Art People — Rita Bleiman | writer

Last modified: Monday, August 04, 2014

As a Northampton city councilor from 2000 to 2006, Rita Bleiman served her adopted hometown, though at a cost. Years of measuring every word she spoke affected her writing, she says, and not for the better.

“You’re always conscious of everything you say, and that became a part of me,” she said. “I noticed that my writing was really flat — it had no energy, no humor.”

“Acts of Contrition,” Bleiman’s self-published second novel, comes with her years as an elected official behind her, time enough for whatever stilted prose had seeped into her writing to seep back out. It took a while, she said, for the spontaneity to return.

Set in Washington, D.C., in the 1970s, “Acts of Contrition” is the tale of Gloria Warren — a smart, mouthy, young Capitol Hill aide with a sharp eye and a quick wit, whose adventures blend Washington shenanigans with the story of a former schoolmate of Warren’s who goes missing.

Bleiman and her protagonist share common ground. A Texas native, Bleiman, then a teenager, joined the jubilant throngs waving at the Kennedy motorcade in Dallas on Nov. 22, 1963, shortly before the shots were fired — just as Warren, at 16, does in the opening pages of “Acts of Contrition.” In 1968, Bleiman migrated to Washington and landed a job working for Sen. Walter Mondale’s office, a path Warren follows with a fictional senator.

“She’s been in places I’ve been, she’s very opinionated, she’s an outspoken bleeding heart, sort of obnoxious — and she has bad hair,” Bleiman said, when asked about their shared history. As for the hair, Warren, in her up-front style, tells the reader that the bane of her existence “was my thin, unmanageable hair. Originally it was the color of a grocery sack, but I’d been dyeing it for some time.”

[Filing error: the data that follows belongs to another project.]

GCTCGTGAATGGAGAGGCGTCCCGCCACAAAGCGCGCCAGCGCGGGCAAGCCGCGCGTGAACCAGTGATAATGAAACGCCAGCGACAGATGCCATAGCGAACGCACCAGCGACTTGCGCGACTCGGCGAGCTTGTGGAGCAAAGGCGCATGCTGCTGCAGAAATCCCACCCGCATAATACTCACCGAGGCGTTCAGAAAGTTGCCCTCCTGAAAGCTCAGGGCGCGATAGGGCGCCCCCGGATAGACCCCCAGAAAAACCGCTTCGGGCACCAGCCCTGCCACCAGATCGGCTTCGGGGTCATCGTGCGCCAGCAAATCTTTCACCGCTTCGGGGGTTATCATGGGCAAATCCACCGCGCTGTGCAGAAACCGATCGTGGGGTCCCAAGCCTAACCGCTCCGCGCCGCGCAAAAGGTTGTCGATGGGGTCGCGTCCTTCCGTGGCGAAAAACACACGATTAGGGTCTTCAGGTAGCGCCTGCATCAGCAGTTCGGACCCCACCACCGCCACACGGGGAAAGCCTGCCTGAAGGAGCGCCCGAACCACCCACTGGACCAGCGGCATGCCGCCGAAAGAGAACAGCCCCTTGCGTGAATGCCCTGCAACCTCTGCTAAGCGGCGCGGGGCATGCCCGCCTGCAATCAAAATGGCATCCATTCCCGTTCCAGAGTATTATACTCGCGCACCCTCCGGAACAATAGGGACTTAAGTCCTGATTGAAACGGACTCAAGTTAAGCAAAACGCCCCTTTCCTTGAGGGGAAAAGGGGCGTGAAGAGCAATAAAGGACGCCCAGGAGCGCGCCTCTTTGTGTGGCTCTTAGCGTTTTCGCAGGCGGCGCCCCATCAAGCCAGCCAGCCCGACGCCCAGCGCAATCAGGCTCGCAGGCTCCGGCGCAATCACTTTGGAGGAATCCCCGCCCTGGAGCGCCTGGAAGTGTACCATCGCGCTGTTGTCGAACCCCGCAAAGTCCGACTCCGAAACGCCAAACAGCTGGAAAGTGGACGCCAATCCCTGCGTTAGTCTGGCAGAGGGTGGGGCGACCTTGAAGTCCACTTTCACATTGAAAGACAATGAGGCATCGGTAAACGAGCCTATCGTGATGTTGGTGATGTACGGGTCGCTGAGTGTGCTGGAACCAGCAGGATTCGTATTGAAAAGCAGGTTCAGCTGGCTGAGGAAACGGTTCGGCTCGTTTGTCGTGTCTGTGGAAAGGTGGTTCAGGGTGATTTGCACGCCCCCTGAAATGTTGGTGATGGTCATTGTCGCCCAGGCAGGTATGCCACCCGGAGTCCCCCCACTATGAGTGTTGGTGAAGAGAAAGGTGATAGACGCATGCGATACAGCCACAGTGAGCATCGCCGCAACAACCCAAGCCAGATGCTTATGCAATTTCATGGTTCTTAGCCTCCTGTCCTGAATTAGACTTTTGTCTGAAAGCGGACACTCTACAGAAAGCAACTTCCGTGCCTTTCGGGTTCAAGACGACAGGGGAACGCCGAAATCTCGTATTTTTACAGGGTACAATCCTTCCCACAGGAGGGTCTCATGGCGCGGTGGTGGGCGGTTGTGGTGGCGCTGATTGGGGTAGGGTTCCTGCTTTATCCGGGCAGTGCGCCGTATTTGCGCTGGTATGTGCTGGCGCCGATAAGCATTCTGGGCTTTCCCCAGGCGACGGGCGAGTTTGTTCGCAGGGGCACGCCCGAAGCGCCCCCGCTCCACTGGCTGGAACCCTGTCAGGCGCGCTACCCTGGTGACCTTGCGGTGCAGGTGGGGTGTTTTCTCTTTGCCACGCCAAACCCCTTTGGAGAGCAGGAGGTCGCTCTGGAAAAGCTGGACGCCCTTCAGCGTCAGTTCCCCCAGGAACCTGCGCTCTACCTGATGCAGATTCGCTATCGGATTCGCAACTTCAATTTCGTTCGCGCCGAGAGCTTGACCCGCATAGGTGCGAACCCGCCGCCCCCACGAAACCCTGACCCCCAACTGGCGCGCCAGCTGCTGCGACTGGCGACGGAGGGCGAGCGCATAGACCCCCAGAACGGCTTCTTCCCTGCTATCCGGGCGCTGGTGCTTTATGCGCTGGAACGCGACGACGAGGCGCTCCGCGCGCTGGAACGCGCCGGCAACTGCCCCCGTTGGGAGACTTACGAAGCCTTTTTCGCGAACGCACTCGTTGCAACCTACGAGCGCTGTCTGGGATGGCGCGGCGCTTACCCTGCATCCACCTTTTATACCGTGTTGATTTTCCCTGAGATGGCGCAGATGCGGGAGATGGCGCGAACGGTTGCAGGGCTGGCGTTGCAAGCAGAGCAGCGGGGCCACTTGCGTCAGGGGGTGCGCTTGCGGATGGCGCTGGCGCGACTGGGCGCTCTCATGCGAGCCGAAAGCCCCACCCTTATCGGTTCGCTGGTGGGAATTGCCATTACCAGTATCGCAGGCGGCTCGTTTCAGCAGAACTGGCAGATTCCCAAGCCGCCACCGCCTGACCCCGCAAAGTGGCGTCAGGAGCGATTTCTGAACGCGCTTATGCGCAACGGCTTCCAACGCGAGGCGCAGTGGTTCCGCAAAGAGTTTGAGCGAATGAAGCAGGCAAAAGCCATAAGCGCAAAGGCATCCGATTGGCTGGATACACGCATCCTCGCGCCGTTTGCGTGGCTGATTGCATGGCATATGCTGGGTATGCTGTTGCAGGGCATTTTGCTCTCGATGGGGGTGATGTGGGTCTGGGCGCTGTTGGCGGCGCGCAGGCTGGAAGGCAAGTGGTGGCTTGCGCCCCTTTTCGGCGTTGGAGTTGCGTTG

“So naturally, people think she’s me,” Bleiman said. “But she’s more courageous than I am, she believes in her views enough to take people on, and she does amazing things to help a friend.”

Bleiman turned to fiction after writing 10 plays, the first of which she wrote as an Ada Comstock student at Smith College in the early ’80s.

“I wanted to see what those rejection letters looked like,” she answered without missing a beat when asked about her pivot from playwright to aspiring novelist. On a more reflective note, Bleiman said she liked the immediacy of creating theater, but that fiction offered the appealing latitude of going beyond the spoken word to develop descriptive scenes, characters and places.

Bleiman said she starts writing only when she knows what her story arc will be — subject to revision of course. “I like rewriting more than writing,” she said, and as part of that process, she’s a longtime member of a writers group that critiques each other’s work. “We’re very harsh on each other’s stuff,” she said. “We all want to be as good as we can be.”

At 68, Bleiman’s not sure she has another book in her. “I may have retired,” she said, though she hasn’t decided whether that’s because she’s really done or just weary of today’s grim political landscape. As someone who’s been motivated by the joy of politics, Bleiman says the current nastiness in Washington is too depressing to inspire another novel. But who knows? “I could say I’ll never write again and then wake up the next day with the idea for my next novel.”

— Suzanne Wilson


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